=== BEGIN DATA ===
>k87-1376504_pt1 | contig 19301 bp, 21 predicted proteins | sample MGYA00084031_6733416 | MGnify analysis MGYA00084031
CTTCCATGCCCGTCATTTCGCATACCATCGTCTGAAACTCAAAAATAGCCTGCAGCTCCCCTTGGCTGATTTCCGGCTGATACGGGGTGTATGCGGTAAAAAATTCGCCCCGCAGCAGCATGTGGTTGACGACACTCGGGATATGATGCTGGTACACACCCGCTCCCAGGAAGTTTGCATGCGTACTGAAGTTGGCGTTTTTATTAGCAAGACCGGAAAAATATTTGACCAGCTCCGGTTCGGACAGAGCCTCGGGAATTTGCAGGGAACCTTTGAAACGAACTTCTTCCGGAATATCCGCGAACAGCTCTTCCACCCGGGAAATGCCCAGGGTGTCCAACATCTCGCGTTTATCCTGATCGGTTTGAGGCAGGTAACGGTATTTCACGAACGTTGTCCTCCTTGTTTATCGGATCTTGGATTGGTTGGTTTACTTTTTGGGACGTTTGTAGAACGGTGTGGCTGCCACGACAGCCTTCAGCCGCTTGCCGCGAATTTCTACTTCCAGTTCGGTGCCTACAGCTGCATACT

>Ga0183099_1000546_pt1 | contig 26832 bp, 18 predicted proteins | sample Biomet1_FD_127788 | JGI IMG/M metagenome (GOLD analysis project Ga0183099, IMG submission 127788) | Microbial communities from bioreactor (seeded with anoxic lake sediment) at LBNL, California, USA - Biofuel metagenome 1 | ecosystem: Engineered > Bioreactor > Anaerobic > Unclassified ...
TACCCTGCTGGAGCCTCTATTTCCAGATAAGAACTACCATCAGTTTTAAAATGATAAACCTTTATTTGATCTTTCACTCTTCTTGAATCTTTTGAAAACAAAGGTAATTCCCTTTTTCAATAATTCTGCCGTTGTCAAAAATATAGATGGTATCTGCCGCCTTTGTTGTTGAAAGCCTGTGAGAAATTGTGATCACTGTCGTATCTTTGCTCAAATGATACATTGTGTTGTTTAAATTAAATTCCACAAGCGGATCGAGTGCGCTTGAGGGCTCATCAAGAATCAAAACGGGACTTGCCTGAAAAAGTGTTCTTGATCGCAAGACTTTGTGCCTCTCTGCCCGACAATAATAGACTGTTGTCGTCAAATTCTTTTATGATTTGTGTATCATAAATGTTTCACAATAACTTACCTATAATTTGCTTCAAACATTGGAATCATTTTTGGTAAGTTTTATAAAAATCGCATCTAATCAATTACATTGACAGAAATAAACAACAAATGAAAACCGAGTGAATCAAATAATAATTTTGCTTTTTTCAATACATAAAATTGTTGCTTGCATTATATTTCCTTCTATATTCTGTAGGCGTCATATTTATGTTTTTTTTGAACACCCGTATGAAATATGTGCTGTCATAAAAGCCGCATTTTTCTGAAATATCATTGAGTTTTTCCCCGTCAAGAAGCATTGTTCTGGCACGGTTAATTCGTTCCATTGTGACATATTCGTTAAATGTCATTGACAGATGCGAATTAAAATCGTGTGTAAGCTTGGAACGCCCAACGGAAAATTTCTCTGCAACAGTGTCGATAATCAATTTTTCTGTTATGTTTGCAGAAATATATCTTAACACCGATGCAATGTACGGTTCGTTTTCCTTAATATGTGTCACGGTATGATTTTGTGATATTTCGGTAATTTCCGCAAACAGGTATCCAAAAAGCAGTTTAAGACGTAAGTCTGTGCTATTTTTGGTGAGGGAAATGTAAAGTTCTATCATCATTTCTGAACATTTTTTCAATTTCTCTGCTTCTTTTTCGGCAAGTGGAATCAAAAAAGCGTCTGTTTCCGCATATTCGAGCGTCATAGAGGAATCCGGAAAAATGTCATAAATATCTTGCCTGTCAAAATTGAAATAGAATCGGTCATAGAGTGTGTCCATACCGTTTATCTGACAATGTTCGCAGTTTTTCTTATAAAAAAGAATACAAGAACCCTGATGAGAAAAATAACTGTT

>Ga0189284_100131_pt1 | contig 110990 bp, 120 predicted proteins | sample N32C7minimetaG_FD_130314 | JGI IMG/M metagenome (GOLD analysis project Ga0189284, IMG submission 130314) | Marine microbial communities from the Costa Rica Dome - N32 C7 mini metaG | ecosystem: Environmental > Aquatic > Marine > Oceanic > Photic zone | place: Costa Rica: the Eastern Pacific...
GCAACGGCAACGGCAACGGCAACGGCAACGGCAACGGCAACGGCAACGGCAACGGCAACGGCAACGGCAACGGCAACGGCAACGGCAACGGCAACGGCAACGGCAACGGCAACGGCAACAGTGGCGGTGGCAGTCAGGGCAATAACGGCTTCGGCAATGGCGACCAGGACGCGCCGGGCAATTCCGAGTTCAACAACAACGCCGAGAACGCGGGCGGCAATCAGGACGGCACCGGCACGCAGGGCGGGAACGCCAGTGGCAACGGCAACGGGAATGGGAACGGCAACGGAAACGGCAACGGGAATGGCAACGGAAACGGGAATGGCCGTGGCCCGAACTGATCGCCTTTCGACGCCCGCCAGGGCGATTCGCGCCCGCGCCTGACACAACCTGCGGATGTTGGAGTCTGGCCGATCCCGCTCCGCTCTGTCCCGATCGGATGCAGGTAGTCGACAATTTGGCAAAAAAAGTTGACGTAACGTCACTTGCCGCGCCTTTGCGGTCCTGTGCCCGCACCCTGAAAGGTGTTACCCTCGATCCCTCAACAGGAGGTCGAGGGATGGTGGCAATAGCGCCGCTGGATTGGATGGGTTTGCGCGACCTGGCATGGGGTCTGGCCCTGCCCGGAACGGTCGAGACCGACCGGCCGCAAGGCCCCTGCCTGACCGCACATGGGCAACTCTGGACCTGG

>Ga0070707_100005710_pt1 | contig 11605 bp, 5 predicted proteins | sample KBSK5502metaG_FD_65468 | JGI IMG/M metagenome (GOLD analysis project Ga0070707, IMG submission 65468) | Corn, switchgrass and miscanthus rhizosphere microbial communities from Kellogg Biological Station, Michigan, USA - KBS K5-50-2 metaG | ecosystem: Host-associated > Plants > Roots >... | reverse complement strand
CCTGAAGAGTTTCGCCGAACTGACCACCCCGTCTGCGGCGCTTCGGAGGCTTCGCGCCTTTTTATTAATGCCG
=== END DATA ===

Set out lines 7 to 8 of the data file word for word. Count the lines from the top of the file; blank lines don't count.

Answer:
>Ga0070707_100005710_pt1 | contig 11605 bp, 5 predicted proteins | sample KBSK5502metaG_FD_65468 | JGI IMG/M metagenome (GOLD analysis project Ga0070707, IMG submission 65468) | Corn, switchgrass and miscanthus rhizosphere microbial communities from Kellogg Biological Station, Michigan, USA - KBS K5-50-2 metaG | ecosystem: Host-associated > Plants > Roots >... | reverse complement strand
CCTGAAGAGTTTCGCCGAACTGACCACCCCGTCTGCGGCGCTTCGGAGGCTTCGCGCCTTTTTATTAATGCCG